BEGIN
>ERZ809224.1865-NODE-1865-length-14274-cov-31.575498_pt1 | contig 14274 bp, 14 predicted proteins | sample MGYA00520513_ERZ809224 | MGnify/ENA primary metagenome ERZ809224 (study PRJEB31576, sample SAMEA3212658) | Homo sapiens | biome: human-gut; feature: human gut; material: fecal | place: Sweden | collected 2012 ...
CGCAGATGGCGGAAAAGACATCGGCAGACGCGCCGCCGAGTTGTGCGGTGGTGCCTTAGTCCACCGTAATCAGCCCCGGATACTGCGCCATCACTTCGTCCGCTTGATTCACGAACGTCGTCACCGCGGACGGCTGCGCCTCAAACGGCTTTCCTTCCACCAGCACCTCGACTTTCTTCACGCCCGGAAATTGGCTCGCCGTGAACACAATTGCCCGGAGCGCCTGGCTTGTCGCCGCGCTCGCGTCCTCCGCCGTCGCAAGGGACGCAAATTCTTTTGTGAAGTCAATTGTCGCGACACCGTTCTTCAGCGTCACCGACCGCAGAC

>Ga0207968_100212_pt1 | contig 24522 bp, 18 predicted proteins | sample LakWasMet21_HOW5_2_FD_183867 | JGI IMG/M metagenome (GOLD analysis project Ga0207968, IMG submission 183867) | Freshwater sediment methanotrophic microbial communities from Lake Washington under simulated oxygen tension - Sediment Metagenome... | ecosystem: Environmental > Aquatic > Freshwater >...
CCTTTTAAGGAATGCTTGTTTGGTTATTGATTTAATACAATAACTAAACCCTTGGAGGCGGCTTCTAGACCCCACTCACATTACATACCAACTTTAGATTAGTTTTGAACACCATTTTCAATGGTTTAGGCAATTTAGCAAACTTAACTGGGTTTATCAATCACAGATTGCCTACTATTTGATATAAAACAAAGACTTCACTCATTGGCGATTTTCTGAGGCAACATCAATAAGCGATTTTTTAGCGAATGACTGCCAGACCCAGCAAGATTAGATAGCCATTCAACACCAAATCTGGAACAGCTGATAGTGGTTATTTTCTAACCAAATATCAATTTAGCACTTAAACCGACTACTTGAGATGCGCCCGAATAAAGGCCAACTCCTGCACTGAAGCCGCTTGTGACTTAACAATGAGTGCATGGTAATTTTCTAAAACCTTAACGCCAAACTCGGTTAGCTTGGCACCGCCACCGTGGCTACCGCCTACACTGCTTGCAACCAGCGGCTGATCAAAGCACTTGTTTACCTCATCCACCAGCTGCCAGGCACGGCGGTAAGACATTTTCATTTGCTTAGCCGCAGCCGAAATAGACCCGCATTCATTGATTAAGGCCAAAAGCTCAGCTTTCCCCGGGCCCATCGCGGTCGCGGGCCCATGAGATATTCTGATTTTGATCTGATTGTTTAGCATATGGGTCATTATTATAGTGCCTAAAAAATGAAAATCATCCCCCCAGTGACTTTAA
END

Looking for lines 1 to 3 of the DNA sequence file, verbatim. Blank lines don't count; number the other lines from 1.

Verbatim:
>ERZ809224.1865-NODE-1865-length-14274-cov-31.575498_pt1 | contig 14274 bp, 14 predicted proteins | sample MGYA00520513_ERZ809224 | MGnify/ENA primary metagenome ERZ809224 (study PRJEB31576, sample SAMEA3212658) | Homo sapiens | biome: human-gut; feature: human gut; material: fecal | place: Sweden | collected 2012 ...
CGCAGATGGCGGAAAAGACATCGGCAGACGCGCCGCCGAGTTGTGCGGTGGTGCCTTAGTCCACCGTAATCAGCCCCGGATACTGCGCCATCACTTCGTCCGCTTGATTCACGAACGTCGTCACCGCGGACGGCTGCGCCTCAAACGGCTTTCCTTCCACCAGCACCTCGACTTTCTTCACGCCCGGAAATTGGCTCGCCGTGAACACAATTGCCCGGAGCGCCTGGCTTGTCGCCGCGCTCGCGTCCTCCGCCGTCGCAAGGGACGCAAATTCTTTTGTGAAGTCAATTGTCGCGACACCGTTCTTCAGCGTCACCGACCGCAGAC

>Ga0207968_100212_pt1 | contig 24522 bp, 18 predicted proteins | sample LakWasMet21_HOW5_2_FD_183867 | JGI IMG/M metagenome (GOLD analysis project Ga0207968, IMG submission 183867) | Freshwater sediment methanotrophic microbial communities from Lake Washington under simulated oxygen tension - Sediment Metagenome... | ecosystem: Environmental > Aquatic > Freshwater >...